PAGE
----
By Have you ever mistaken an insurance claim form for a puzzle in which none of the pieces are clear and the final “picture” makes no sense? The words seem have no connection to your medical treatment or benefits you’re entitled to receive. The definitions that supposedly explain why amounts weren’t paid must have been lifted from a lawyer’s notebook of phrases that sound good but have no apparent meaning.
How do you unlock the mysteries of those words? By understanding the five most commonly used words and phrases and how they are defined in your plan document. You need the plan document definition because the details in your plan will determine who ultimately pays the bill and how much is paid.
Let’s get started:
- Total amount you pay before the insurance company begins to pay for anything
- The amount you paid goes back to zero at the beginning of each plan year (often January 1st)
A deductible is an annual amount. This means that at the beginning of each new plan year, no matter what you paid towards your deductible in the prior year that amount returns to zero on January 1st. This is why people who need elective medical services will often have them done early in the year, if possible, so the amount they pay towards their deductible will be applied towards medical bills for the remainder of the year. Conversely, if you don’t meet your deductible until, let’s say, December 15th, the deductible will only apply to services performed through December 31st.
Know the difference between your in-network and out-of-network deductible amounts. Remember that out-of-network deductibles will always be higher than in-network deductibles. Keep track of the payments you have made towards your deductible throughout the year including date of service, provider, and your out-of-pocket costs. Even if your insurance company tracks your deductible payments, keep your own list because the insurance company could be wrong. Having your numbers current and correct will help you prove them wrong and receive your full benefit.
2. Out-of-Pocket Maximum
- Your total out-of-pocket payments for eligible benefits
- Out-of-network charges are almost always excluded from out-of-pocket costs
- Your out-of-pocket payment total goes back to zero and restarts at the beginning of each plan year (often January 1st)
Once you have met your out-of-pocket maximum, the insurance will pay 100% of eligible future expenses for the remainder of the plan year. In other words, if the insurance normally pays 80% of an in-network office visit, once you reach your out-of-pocket maximum, that 80% becomes 100%.
The details you need to know about the out-of-pocket maximum in your plan are: What payments are applied to that maximum? What payments are excluded? Exclusions are important because all out-of-network payments almost never count towards your out-of-pocket costs.
Just like your deductible, track your out-of-pocket payments even if your insurance company is also calculating them. You always want to have your own records in case you need to challenge an insurance claim.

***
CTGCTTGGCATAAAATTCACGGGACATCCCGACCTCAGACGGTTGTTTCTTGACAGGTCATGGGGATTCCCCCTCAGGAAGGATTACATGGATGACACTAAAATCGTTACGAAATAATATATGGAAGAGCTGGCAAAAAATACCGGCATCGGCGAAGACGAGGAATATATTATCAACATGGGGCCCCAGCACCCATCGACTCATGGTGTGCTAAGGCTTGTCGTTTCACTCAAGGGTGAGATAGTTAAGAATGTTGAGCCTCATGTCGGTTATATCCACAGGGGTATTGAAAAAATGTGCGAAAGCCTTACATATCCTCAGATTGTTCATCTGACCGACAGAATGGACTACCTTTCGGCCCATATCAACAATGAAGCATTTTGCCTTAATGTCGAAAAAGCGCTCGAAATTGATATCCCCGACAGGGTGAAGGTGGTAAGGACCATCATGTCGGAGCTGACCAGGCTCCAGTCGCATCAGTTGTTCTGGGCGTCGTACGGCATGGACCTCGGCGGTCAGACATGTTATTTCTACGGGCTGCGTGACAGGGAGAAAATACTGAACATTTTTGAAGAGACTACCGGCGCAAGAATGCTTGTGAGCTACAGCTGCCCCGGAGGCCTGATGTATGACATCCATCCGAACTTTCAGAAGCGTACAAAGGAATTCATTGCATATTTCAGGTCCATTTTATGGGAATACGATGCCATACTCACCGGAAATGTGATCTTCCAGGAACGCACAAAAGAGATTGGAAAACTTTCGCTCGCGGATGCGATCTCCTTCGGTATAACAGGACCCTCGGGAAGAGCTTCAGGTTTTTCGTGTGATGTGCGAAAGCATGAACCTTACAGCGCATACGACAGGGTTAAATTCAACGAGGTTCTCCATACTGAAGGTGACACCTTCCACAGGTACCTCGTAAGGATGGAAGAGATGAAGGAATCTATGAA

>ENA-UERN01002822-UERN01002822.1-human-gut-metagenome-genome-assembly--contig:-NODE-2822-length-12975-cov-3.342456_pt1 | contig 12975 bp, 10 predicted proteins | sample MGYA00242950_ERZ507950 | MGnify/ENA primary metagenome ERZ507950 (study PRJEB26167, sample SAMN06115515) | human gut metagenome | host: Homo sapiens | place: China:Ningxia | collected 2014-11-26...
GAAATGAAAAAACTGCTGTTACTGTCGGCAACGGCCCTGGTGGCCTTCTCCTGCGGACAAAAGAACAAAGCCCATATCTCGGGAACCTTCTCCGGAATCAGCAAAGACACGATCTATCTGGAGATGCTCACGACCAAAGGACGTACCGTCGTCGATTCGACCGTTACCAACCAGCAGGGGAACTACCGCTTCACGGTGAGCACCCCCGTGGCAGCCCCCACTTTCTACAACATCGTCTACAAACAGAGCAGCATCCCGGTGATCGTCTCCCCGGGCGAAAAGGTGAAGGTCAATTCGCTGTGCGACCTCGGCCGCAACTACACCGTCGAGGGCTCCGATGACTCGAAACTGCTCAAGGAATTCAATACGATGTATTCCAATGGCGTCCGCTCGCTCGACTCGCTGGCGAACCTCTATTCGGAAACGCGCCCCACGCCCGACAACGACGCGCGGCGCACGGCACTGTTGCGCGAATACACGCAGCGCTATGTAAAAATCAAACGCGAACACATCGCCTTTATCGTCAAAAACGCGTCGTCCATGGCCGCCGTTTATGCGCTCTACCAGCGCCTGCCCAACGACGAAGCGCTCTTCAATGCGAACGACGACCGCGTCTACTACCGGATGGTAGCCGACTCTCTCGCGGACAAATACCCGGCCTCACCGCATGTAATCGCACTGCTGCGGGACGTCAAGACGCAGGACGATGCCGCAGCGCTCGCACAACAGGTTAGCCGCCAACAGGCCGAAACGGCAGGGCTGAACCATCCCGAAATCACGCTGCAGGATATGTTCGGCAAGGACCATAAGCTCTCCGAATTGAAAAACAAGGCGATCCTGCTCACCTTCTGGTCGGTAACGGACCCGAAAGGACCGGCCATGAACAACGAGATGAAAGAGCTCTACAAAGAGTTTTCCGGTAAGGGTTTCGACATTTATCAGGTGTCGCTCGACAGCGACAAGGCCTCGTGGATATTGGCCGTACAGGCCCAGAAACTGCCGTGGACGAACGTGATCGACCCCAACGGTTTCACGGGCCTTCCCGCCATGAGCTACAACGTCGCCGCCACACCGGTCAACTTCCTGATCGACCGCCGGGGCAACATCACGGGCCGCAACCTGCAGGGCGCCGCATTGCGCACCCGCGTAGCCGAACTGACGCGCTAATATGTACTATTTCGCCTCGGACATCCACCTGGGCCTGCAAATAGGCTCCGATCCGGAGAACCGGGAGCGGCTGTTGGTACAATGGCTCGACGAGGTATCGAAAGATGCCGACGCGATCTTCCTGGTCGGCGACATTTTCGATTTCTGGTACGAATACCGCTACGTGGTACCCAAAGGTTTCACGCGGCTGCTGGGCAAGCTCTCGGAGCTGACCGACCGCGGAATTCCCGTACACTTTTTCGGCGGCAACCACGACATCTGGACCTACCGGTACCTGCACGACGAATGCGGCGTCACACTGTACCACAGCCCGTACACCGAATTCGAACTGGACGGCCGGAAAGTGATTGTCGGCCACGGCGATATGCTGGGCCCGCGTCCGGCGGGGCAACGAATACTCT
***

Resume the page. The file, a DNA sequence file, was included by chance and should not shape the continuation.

3. Excluded benefits
- Services and items (medical equipment, tests, etc.) that are not covered under your plan
- You pay the entire bill for excluded items, even when provided by an in-network provider
Some services may be excluded if you do not receive pre-authorization, which means you must get insurance company approval before the service is performed or an item is purchased. If you don’t, it won’t be covered. Be sure the authorization is in writing. If at all possible, do not go forward based on a verbal OK as those are too easily disputed after the fact. If you have any doubts about coverage, or you just want to make sure something is covered, call your insurance company before you incur the costs.
Keep in mind, the money you pay for excluded benefits does not apply to your deductible or out-of-pocket maximum.
4. Emergency Room Visits
- Know your plan’s definition of an emergency. It may differ from yours.
What are the rules for using an ER? Do you have to call the Nurse Hotline first? Go to urgent care? Your plan document or summary of benefits should state why an ER visit could be denied.
- A fancy word for the list of drugs that your insurance plan covers.
- The list may change during open enrollment.
Usually there are two or three tiers (generic, brand, and specialty are common tiers). These tiers determine how much you pay, with generic being the least expensive and specialty, the most expensive. The list can change throughout the year, but the majority of changes occur during open enrollment with an effective date at the beginning of the new plan year, which is usually January 1st. Check the list during open enrollment and when you are given a new drug. If you your drug has moved to another tier that requires a higher co-payment, you may want to take your formulary list to your doctor and ask if a generic, or lower-tiered drug, would meet your needs.
Plan documents aren't exciting to read, but they contain important information. Understanding what is and is not covered will help you save money and get the benefits you've paid for.